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Friday, May 2, 2008

GM Says Americans Won't Give Up SUVs, But They'll Plug Them In


Bob Lutz says the future of the automobile can be summed up in two words: Proportion and propulsion. That's a snappy way of saying big cars aren't going anywhere, but at least they'll be electric.

The way Lutz sees it, Americans won't give up their pickup trucks and SUVs until they're shelling out more than 10 bucks a gallon to fill them. Yes, rising fuel prices and explosive growth in India and China mean General Motors must "compete aggressively in the brave new small-car world," GM's chief rabble-rouser says in a Newsweek column. But Detroit will keep cranking out land yachts because people not only want them, he says, they need them.

Still, Maximum Bob has been around long enough to know internal combustion is on its way out. He has seen the future, and it has an extension cord.

And a long tail.

"I have been quoted saying, 'The electrification of the automobile is inevitable,'" Lutz, who as vice chairman of global development has a say in everything GM builds, writes. "I stand by that, and I believe it more every day."

That'll surprise - and anger - EV fanatics who will never forgive GM for crushing their beloved EV1 electric cars. Lutz doesn't mention the EV1 in the Newsweek piece, but he recently told the Detroit News the EV1 "was a noble effort" that failed because it was too expensive, too small and took too long to charge. GM, he says, won't make that mistake again.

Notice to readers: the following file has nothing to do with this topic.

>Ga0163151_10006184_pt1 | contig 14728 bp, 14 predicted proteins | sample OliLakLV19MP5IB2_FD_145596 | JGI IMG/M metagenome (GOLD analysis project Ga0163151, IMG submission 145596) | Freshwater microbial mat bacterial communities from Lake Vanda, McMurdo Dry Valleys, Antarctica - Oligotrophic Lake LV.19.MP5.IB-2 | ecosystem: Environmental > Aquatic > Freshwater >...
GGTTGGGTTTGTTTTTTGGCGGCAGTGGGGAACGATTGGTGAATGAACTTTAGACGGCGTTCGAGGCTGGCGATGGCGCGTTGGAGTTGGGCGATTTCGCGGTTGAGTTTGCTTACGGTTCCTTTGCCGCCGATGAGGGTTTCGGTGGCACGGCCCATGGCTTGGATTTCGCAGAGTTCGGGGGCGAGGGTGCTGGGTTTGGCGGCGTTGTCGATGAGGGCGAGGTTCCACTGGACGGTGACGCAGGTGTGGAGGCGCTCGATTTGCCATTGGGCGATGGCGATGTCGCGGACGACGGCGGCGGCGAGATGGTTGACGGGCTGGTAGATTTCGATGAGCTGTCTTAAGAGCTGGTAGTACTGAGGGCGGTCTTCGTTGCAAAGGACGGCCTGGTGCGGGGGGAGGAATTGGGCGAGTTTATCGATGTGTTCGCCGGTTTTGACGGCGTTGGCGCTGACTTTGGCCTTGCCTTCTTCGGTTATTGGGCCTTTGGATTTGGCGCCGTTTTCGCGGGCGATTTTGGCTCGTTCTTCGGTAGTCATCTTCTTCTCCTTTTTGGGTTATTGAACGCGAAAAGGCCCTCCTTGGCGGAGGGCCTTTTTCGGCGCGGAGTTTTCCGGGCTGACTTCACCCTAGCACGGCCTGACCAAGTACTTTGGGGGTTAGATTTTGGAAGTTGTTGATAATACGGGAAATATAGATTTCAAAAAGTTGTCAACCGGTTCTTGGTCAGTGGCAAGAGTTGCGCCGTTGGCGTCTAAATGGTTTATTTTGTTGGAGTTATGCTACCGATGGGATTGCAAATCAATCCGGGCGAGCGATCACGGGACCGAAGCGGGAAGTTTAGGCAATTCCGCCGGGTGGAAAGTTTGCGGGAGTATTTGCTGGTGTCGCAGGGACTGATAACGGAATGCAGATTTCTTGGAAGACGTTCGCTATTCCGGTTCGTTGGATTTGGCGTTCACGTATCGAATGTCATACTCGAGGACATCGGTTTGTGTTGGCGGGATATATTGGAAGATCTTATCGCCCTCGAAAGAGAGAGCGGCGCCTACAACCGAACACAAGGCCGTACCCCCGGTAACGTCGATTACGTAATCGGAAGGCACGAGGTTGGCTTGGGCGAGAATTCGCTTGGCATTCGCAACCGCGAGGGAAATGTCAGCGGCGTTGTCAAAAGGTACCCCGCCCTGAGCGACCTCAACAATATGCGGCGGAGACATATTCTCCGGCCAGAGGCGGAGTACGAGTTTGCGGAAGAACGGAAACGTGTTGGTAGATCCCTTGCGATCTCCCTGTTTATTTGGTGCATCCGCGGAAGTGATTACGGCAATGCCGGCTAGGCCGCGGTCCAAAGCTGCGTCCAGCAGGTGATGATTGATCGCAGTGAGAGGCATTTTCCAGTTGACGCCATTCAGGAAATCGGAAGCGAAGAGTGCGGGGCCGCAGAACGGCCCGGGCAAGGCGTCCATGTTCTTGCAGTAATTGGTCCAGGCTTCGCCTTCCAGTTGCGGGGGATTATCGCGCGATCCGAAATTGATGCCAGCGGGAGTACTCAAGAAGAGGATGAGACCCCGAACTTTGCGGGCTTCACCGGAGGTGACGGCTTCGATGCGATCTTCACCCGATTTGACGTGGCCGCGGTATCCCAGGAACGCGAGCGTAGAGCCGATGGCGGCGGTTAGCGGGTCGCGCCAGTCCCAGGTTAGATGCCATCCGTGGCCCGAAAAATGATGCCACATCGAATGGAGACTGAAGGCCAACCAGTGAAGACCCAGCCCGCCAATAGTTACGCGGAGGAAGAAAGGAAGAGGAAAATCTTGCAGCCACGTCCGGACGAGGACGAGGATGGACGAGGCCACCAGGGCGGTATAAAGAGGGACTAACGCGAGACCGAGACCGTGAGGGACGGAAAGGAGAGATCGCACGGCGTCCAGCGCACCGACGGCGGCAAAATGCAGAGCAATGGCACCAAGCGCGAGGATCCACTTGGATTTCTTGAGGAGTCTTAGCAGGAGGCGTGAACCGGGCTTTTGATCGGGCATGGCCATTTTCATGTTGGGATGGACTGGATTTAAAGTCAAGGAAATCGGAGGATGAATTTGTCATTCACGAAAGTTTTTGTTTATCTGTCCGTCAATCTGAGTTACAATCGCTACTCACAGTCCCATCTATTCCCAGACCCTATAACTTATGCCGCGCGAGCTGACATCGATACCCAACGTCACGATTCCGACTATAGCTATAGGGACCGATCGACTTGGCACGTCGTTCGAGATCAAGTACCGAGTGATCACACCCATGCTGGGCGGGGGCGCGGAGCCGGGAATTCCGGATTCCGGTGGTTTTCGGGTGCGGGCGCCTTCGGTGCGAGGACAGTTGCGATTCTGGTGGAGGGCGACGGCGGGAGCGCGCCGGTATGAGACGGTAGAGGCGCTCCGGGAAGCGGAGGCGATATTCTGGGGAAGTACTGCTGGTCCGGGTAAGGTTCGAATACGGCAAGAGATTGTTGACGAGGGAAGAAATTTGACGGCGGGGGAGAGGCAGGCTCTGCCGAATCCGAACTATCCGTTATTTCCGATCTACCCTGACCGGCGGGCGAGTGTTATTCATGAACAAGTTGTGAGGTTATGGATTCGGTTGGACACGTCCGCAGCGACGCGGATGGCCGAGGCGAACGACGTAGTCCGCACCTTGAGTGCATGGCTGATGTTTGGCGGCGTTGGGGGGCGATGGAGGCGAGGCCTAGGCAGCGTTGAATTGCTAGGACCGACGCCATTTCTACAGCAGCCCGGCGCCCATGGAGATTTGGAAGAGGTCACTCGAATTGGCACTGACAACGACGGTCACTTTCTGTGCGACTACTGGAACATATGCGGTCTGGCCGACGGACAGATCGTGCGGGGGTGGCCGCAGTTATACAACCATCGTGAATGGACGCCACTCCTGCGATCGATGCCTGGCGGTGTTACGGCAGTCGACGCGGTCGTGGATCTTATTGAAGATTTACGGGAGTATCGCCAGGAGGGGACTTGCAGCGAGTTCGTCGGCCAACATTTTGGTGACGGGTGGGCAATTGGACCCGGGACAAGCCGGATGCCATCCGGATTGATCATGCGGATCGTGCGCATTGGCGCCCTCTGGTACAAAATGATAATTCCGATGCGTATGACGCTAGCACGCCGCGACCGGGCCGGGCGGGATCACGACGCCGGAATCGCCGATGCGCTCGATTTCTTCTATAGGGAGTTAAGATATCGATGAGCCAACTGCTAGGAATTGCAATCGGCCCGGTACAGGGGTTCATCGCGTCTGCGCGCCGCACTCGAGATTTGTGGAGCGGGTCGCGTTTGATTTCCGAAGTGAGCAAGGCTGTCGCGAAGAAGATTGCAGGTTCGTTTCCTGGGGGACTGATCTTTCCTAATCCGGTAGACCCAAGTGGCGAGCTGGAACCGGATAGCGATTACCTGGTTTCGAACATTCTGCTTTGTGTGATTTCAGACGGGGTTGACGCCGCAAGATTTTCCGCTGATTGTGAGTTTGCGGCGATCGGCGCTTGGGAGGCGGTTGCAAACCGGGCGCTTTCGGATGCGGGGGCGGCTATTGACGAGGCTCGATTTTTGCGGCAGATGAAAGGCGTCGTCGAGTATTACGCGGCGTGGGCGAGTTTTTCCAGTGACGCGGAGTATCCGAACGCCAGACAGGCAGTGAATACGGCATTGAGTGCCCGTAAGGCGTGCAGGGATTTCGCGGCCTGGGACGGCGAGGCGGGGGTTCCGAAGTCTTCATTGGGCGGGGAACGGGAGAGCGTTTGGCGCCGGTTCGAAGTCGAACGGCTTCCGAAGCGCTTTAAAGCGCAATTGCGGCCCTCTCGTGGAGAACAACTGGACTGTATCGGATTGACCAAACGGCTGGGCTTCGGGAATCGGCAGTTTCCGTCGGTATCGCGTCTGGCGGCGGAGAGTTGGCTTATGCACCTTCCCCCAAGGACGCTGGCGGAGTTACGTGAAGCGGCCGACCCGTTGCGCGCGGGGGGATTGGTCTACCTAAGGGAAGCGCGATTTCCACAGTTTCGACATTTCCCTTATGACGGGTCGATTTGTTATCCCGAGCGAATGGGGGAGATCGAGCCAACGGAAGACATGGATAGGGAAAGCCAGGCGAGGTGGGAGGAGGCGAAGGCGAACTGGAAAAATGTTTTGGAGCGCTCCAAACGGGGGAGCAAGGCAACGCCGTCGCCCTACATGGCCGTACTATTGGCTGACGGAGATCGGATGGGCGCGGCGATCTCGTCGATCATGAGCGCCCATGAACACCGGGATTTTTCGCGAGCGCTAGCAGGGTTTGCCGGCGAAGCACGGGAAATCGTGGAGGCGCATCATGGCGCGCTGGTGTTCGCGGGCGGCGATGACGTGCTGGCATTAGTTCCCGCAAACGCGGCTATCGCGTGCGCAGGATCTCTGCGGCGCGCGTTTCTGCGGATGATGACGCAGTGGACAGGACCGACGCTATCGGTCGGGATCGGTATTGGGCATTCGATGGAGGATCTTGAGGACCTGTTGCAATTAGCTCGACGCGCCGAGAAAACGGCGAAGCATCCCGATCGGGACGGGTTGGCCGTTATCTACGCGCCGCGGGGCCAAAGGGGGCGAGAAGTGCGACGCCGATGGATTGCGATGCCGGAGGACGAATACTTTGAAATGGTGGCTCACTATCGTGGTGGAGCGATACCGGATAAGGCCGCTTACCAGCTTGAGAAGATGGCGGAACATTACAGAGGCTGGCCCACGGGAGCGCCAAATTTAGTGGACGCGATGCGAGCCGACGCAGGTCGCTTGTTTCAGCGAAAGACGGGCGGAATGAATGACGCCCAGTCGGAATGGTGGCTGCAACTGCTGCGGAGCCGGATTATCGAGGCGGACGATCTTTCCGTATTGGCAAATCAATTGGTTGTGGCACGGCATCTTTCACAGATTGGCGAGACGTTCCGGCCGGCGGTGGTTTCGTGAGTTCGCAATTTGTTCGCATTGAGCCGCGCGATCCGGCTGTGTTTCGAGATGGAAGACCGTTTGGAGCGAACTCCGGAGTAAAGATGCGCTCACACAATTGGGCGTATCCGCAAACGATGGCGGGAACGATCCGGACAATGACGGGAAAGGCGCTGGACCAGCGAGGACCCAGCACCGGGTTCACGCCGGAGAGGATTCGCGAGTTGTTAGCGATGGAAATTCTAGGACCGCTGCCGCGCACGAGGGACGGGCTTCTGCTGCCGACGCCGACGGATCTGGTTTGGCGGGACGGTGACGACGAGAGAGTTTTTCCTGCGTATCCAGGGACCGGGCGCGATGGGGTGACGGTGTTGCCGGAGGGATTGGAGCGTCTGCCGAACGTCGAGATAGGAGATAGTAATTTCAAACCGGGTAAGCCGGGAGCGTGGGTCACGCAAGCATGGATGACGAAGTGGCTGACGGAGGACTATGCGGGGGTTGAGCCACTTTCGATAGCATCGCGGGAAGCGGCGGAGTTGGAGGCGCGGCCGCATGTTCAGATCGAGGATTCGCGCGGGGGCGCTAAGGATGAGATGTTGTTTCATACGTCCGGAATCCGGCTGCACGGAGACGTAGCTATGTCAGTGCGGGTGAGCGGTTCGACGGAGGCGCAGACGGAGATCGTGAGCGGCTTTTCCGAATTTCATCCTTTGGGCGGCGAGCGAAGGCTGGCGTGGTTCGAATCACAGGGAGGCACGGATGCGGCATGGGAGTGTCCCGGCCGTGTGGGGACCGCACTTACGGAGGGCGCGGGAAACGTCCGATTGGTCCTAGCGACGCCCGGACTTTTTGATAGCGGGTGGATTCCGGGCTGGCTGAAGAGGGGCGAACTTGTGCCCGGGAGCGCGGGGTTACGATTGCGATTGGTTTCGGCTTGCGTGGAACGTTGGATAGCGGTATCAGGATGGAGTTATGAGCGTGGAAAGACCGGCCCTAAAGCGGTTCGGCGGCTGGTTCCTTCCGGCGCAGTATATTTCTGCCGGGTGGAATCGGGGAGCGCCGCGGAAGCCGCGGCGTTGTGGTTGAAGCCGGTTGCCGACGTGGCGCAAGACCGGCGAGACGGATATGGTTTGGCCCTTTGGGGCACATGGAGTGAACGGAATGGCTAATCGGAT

"We're pouring engineering resources into developing our E-Flex system, which will underpin a generation of electrically driven vehicles like the Chevrolet Volt," he writes in the Newsweek piece.

Note that he said "a generation" of EVs, suggesting we'll see the technology in a range of vehicles. It's anyone's guess how long it will be before that happens. According to the Wall Street Journal, GM is committing itself only to the Volt for now, although the E-Flex system could be put in a small pickup truck.

Ah, pickups, which with SUVs have been Detroit's mainstay for almost 20 years. Lutz says they aren't going anywhere anytime soon. As long as people have loads to carry, trailers to haul and long distances to cover, they're going to want big cars and trucks to do it with. "Not everyone is going to switch to very small cars, or tiny little pickup trucks, unless they suddenly decide to haul tiny little horse trailers carrying tiny little horses," he writes. That's one reason GM is putting hybrid drivetrains in vehicles like the GMC Yukon and developing the Saturn Vue Green Line plug-in hybrid.

Lutz sees a dichotomy developing within the auto industry, but it's actually a long tail. Automakers must sell less of more if they are to survive. For GM, Lutz says, that means building small, efficient - and cheap - cars for emerging markets like China and India. It also means offering everything from thrifty compacts like the Chevrolet Aveo to tarmac-tearing beasts like the Corvette ZR1 - for "mature" markets while meeting the tightening fuel economy and emissions regulations in America and Europe.

"The U.S. fleet won't come to resemble what's in Europe until fuel prices climb well above $10 per gallon," Lutz writes. "Until then, there will be a place for all types of vehicles in the market, even as volumes change."

Original here

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